The characters in the best film satires–Altman’s fluid and viciously hilarious The Player, for instance–are, in the end, human. They are intermittently quiet, obnoxious, funny, larger-than life, yes–but above all, they’re grounded in some real emotion. In Birdman Or, however, Iñárritu sets the volume to a screechy 11, having all actors perform at the same loud, ungrounded level. The result are people who you don’t really care for in the end, because they don’t feel real. They’re not even people–rather mere playthings: loudspeakers for Iñárritu to bark at us through, with sadly nothing substantial to say. Their too-on-the-nose dialogue brings to mind of the worst excesses of Aaron Sorkin’s monologue-driven universe. Which is sad, because the cast is a healthy mix of character and chameleon actors, the kind of cast Wilder or Altman would assemble for a film like this. At first, the actors’ speak-shouty style of performance sounds and looks great. But as the film trudges on, it becomes clear that their efforts are for naught.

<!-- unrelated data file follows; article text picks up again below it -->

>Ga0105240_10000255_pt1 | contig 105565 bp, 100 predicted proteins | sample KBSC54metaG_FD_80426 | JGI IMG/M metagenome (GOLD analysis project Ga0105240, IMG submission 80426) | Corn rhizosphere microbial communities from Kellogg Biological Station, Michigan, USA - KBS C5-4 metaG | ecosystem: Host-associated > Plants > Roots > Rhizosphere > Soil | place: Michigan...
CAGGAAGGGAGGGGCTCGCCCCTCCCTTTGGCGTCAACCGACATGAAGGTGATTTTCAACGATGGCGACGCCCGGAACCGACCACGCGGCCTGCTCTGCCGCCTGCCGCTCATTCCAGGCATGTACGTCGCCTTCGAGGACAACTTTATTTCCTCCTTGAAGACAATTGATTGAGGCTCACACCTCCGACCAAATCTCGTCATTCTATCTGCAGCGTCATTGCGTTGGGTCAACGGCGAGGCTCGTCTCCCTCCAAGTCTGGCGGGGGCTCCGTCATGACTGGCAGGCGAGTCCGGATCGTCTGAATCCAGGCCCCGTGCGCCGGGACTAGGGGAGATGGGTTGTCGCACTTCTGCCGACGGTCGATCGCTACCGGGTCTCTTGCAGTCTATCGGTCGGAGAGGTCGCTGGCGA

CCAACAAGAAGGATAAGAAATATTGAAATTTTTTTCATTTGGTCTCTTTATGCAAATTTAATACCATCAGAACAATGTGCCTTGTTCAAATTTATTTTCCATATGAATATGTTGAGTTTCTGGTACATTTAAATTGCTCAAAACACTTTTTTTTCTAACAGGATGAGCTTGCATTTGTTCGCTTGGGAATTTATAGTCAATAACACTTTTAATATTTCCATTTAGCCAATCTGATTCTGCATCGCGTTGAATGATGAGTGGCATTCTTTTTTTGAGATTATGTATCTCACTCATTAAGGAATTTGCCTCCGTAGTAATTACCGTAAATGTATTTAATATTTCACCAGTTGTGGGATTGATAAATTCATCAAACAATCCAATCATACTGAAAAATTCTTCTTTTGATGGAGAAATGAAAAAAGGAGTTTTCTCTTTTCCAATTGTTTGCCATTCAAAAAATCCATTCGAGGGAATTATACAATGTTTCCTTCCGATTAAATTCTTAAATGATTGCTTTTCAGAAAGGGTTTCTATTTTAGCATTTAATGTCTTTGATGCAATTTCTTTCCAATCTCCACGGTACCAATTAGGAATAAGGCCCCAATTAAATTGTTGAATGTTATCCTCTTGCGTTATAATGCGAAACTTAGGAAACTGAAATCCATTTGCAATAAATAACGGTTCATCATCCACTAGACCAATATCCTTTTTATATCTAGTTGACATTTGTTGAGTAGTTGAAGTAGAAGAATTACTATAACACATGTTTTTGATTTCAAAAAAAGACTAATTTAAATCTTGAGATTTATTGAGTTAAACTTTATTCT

Under Iñárritu’s misdirection, an otherwise terrific actor like Michael Keaton is reduced to an overwhelmingly boring presence. The rest do not fare better. Norton is an obnoxious stand-in of the worst qualities of method actors. He’s a mutant Brando with no nuance. In one particularly disturbing scene, Norton’s and Watts’ characters are under a blanket on an on-stage bed, waiting for Riggan’s character to come out and surprise the faux-lovers. Norton proceeds to manhandle and force himself on Watts. The reason? So that when she emerges from under the blanket, she has a “genuine” reaction to Riggan’s character barging in on them with a gun. It’s an ugly scene: both because of its simplification of the rigors of method acting for the dubious sake of satire and because of the utter lack of empathy displayed by Iñárritu on behalf of the Watts character. Not only is her attempted-rape played off for laughs afterwards (the audience is more focused on Norton’s enormous erection), Iñárritu immediately subjects her to an equally-demeaning lesbian scene that is more sensationalist and exploitative than erotic in even a slightly interesting way.